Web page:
=) to copy the values. It will only copy the reference to the original object and not the elements of the array.
Array.slice() method, the Array.from() method, or the spread operator (
...) to duplicate an array. You don't need to use a loop to iterate over all elements of an array and push them into another array.
Note: If you want to create a deep clone of an array, take a look at this article.
The simplest and quickest way to copy the contents of an existing array into a new array is by using the slice() method without any parameter:
const fruits = ['🍑', '🍓', '🍉', '🍇', '🍒']; // clone `fruits` using `slice()` const moreFruits = fruits.slice(); console.log(moreFruits); // ['🍑', '🍓', '🍉', '🍇', '🍒']
In the above code, the
slice() method creates a shallow copy of the original array, and not a deep clone. The original array remains unchanged. If the original array contains objects, only their references will be copied to the new array.
Array object from an array-like or iterable object.
Here is an example:
const fruits = ['🍑', '🍓', '🍉', '🍇', '🍒']; // clone `fruits` using `Array.from()` const moreFruits = Array.from(fruits);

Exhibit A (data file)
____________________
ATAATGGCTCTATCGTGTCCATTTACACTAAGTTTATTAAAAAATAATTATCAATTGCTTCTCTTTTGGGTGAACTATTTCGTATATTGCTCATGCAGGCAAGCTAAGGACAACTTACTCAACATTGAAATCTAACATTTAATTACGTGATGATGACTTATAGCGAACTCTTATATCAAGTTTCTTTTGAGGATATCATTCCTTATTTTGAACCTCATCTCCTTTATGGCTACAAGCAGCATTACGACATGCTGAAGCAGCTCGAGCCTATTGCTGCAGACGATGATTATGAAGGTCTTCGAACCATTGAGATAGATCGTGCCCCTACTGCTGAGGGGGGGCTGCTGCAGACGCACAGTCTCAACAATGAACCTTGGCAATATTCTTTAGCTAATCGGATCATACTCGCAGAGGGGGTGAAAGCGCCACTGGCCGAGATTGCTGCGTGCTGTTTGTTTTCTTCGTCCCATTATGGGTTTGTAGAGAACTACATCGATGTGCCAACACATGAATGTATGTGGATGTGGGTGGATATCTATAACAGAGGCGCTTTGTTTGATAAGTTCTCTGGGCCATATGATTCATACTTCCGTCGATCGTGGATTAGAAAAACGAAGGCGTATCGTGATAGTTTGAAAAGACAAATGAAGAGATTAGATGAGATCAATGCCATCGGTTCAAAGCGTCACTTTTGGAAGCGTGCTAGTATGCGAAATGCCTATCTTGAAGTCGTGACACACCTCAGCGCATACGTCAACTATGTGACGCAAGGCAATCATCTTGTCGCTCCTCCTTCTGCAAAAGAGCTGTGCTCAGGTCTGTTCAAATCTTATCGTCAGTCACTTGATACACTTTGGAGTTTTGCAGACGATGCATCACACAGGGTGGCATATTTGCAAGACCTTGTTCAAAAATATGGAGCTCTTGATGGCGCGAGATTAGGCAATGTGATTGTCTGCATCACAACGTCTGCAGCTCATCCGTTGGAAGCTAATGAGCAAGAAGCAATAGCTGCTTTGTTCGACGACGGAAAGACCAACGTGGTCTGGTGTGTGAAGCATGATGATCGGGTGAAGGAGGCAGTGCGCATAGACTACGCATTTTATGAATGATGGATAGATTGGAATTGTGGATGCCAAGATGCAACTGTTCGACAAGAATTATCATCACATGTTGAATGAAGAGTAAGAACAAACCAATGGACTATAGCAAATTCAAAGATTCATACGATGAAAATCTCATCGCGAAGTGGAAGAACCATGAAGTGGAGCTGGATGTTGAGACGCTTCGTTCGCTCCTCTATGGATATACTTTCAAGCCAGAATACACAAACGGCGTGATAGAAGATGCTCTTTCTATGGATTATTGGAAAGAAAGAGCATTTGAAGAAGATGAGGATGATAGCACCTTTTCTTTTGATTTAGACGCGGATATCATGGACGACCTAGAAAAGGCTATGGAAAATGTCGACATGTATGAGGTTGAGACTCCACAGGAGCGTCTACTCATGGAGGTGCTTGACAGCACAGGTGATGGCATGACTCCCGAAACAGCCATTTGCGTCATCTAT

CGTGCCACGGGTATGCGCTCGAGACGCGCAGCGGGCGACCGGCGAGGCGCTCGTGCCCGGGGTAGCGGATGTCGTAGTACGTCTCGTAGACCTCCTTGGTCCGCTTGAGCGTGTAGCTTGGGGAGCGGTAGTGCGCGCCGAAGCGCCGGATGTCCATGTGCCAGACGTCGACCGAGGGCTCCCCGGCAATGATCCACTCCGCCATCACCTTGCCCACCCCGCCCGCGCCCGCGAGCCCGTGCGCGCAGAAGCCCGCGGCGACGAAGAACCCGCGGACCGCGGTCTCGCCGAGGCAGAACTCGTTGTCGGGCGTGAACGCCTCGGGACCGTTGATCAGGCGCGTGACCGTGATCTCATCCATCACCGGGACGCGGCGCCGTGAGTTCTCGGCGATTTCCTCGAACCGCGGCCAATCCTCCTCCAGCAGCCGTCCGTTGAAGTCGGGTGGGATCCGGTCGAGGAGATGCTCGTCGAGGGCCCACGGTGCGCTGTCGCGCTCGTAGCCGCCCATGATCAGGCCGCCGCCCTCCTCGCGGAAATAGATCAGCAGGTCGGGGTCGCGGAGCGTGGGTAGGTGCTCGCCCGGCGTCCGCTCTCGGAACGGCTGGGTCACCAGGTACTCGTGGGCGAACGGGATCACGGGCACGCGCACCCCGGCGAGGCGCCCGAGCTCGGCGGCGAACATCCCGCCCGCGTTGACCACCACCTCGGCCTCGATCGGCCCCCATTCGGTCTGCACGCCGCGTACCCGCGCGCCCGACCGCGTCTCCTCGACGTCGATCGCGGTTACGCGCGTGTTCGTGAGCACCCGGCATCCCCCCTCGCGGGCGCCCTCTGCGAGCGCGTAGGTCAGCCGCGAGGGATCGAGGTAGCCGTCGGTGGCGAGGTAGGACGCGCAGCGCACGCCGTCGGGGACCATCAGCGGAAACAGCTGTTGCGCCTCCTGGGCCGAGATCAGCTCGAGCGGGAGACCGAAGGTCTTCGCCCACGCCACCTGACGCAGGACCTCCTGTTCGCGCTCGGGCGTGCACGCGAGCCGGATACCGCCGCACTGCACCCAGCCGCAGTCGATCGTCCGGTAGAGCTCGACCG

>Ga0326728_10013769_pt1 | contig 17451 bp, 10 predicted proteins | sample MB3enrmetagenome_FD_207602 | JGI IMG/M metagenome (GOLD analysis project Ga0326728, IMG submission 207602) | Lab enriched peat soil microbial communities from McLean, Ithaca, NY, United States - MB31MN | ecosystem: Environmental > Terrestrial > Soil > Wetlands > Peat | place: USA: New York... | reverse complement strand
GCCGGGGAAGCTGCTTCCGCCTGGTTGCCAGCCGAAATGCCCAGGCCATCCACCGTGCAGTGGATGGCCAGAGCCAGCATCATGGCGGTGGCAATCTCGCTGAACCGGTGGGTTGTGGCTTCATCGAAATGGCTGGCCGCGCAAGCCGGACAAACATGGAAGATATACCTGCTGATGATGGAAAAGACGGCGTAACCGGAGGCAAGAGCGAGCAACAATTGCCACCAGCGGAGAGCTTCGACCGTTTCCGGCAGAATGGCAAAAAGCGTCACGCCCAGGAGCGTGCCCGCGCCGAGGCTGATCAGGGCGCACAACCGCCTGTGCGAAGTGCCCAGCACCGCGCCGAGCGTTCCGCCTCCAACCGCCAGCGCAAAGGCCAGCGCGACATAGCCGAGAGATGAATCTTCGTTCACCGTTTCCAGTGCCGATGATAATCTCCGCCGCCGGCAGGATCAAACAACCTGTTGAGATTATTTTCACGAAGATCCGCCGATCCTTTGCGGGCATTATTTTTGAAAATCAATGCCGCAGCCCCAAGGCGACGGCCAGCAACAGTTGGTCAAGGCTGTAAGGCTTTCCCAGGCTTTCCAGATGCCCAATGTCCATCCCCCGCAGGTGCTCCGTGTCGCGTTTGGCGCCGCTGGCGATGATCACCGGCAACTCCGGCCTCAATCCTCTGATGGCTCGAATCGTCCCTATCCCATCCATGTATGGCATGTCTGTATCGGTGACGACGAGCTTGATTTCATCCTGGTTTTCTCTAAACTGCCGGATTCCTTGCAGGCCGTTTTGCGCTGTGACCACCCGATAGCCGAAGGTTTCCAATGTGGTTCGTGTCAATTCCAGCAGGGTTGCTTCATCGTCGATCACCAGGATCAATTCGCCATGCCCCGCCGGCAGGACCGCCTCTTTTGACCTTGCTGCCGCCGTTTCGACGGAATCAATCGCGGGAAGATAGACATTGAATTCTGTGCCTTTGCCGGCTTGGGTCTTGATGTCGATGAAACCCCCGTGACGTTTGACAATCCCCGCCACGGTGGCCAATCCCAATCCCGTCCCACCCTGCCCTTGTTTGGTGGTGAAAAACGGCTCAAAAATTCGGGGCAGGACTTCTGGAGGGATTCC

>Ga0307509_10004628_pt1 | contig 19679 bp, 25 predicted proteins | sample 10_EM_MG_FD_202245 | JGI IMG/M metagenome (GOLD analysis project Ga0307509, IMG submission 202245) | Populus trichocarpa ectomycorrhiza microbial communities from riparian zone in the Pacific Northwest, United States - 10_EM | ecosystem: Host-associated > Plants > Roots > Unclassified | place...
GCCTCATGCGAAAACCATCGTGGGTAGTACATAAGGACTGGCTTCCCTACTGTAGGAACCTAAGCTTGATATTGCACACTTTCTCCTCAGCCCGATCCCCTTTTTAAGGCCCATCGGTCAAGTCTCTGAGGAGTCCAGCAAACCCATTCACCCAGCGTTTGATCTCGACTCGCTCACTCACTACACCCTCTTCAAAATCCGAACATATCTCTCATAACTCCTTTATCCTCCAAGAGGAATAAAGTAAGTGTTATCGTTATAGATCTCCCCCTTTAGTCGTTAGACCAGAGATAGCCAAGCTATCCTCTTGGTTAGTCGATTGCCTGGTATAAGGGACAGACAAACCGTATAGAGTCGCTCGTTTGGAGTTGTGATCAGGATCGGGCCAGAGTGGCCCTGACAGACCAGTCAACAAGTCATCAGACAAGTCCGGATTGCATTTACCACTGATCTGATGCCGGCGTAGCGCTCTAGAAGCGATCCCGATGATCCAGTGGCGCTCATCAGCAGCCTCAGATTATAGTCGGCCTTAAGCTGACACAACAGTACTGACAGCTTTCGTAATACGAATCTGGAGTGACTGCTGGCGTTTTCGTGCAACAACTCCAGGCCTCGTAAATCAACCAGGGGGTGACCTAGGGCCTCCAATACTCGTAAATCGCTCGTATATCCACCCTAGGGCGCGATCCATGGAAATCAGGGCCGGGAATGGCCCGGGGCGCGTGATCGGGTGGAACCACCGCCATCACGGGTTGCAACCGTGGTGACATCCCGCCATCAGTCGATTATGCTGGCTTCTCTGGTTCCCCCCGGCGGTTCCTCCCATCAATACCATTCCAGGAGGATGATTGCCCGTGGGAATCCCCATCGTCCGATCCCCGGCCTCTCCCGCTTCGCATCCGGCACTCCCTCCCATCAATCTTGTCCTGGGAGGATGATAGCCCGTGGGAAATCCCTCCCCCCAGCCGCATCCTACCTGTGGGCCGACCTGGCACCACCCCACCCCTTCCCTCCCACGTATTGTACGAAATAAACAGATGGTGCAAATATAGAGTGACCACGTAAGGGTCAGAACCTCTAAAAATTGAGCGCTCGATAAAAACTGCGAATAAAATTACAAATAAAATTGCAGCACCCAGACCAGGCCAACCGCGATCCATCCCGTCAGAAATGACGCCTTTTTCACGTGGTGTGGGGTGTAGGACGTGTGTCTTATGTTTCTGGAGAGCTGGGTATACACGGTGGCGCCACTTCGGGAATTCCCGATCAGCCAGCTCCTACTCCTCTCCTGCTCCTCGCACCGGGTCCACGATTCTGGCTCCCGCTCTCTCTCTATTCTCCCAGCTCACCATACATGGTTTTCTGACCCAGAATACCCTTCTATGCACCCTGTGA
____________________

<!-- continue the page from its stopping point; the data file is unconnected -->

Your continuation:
Array.from() method was introduced in ES6, so it only works in modern browsers. But you can use a polyfill to push the browser support way back to IE6.
The spread operator (
const fruits = ['🍑', '🍓', '🍉', '🍇', '🍒']; // clone `fruits` using spread operator const moreFruits = [...fruits];
Array.slice(), the spread operator creates a shallow copy of the original array. It only goes one-level down when cloning an array. If you're coping multi-dimension array or an array that contains objects, you have to look for other alternatives.
Array.concat() method is originally used for merging two arrays into one, you can use it for cloning an array as well:
const fruits = ['🍑', '🍓', '🍉', '🍇', '🍒']; // merge `fruits` with emtpy array to // create a new array const moreFruits = .concat(fruits);